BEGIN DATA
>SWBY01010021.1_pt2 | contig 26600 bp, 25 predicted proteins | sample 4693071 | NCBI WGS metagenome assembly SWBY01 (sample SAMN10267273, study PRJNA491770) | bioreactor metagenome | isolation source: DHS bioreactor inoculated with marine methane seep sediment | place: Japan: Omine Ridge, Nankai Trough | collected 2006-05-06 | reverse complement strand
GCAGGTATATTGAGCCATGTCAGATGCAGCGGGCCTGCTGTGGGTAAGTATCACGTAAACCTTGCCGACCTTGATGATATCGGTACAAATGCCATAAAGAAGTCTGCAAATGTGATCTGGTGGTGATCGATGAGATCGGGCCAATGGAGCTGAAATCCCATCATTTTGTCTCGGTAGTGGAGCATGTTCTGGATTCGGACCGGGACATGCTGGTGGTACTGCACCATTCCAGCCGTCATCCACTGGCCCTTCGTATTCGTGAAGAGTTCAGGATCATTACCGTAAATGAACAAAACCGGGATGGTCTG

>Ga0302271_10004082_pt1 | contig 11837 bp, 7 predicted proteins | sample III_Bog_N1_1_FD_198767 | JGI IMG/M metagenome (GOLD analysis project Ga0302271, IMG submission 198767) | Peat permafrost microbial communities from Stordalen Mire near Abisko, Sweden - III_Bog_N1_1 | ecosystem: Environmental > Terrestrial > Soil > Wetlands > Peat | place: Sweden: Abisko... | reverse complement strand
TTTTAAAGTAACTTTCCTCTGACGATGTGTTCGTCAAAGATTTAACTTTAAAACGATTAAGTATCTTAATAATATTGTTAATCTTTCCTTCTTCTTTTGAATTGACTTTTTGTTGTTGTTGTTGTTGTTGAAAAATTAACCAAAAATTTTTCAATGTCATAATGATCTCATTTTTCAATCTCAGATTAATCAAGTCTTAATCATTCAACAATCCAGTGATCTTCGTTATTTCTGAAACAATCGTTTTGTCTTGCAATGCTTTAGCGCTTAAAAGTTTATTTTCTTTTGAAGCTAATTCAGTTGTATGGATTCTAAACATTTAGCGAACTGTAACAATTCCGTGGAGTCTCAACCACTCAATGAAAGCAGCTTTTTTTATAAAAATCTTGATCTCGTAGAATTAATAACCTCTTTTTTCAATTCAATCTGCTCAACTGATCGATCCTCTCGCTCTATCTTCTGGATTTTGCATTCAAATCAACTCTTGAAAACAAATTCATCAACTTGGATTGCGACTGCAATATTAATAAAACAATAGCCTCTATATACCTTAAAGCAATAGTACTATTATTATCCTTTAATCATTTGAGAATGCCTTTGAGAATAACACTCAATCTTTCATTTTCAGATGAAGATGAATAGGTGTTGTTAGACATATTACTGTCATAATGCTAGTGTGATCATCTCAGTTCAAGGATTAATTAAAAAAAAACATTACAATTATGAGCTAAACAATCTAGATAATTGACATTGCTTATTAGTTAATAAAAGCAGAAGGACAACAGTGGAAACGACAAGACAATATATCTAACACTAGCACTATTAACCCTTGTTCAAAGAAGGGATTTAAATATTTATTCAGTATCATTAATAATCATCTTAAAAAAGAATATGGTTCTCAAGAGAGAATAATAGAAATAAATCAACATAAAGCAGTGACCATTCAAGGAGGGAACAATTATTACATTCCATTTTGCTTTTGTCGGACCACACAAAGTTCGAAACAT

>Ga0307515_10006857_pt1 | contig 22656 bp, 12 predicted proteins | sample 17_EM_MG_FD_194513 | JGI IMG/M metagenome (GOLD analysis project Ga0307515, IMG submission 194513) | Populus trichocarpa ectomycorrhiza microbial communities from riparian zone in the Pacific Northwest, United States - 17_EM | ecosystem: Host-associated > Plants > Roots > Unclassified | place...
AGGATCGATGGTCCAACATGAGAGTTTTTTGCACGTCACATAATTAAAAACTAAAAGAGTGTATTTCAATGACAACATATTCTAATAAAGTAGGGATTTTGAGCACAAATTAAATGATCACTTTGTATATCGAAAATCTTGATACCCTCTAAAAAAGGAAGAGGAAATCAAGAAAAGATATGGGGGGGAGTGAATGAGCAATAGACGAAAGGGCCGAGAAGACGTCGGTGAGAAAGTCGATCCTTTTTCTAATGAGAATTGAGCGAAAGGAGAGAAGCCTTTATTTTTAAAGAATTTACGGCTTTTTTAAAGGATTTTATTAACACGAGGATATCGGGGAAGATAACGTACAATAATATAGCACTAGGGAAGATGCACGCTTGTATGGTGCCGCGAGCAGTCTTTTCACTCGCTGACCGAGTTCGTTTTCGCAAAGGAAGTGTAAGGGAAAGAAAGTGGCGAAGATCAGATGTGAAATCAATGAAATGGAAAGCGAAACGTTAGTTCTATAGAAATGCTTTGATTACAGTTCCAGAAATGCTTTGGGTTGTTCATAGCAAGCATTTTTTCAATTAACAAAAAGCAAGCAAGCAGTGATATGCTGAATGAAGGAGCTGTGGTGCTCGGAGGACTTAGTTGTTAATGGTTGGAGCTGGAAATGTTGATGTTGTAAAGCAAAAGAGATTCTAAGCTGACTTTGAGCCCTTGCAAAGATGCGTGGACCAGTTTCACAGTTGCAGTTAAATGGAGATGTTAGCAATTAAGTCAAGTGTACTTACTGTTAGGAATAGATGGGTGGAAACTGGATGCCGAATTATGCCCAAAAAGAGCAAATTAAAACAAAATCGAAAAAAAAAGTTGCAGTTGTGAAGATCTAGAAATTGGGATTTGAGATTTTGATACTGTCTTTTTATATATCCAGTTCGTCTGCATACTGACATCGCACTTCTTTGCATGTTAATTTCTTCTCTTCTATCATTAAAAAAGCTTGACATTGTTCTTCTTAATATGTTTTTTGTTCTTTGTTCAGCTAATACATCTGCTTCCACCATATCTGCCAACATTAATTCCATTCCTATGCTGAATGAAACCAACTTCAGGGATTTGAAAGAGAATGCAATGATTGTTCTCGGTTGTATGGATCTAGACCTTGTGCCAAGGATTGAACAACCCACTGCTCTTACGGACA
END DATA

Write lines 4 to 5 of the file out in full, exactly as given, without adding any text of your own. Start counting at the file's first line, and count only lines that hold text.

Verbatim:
TTTTAAAGTAACTTTCCTCTGACGATGTGTTCGTCAAAGATTTAACTTTAAAACGATTAAGTATCTTAATAATATTGTTAATCTTTCCTTCTTCTTTTGAATTGACTTTTTGTTGTTGTTGTTGTTGTTGAAAAATTAACCAAAAATTTTTCAATGTCATAATGATCTCATTTTTCAATCTCAGATTAATCAAGTCTTAATCATTCAACAATCCAGTGATCTTCGTTATTTCTGAAACAATCGTTTTGTCTTGCAATGCTTTAGCGCTTAAAAGTTTATTTTCTTTTGAAGCTAATTCAGTTGTATGGATTCTAAACATTTAGCGAACTGTAACAATTCCGTGGAGTCTCAACCACTCAATGAAAGCAGCTTTTTTTATAAAAATCTTGATCTCGTAGAATTAATAACCTCTTTTTTCAATTCAATCTGCTCAACTGATCGATCCTCTCGCTCTATCTTCTGGATTTTGCATTCAAATCAACTCTTGAAAACAAATTCATCAACTTGGATTGCGACTGCAATATTAATAAAACAATAGCCTCTATATACCTTAAAGCAATAGTACTATTATTATCCTTTAATCATTTGAGAATGCCTTTGAGAATAACACTCAATCTTTCATTTTCAGATGAAGATGAATAGGTGTTGTTAGACATATTACTGTCATAATGCTAGTGTGATCATCTCAGTTCAAGGATTAATTAAAAAAAAACATTACAATTATGAGCTAAACAATCTAGATAATTGACATTGCTTATTAGTTAATAAAAGCAGAAGGACAACAGTGGAAACGACAAGACAATATATCTAACACTAGCACTATTAACCCTTGTTCAAAGAAGGGATTTAAATATTTATTCAGTATCATTAATAATCATCTTAAAAAAGAATATGGTTCTCAAGAGAGAATAATAGAAATAAATCAACATAAAGCAGTGACCATTCAAGGAGGGAACAATTATTACATTCCATTTTGCTTTTGTCGGACCACACAAAGTTCGAAACAT

>Ga0307515_10006857_pt1 | contig 22656 bp, 12 predicted proteins | sample 17_EM_MG_FD_194513 | JGI IMG/M metagenome (GOLD analysis project Ga0307515, IMG submission 194513) | Populus trichocarpa ectomycorrhiza microbial communities from riparian zone in the Pacific Northwest, United States - 17_EM | ecosystem: Host-associated > Plants > Roots > Unclassified | place...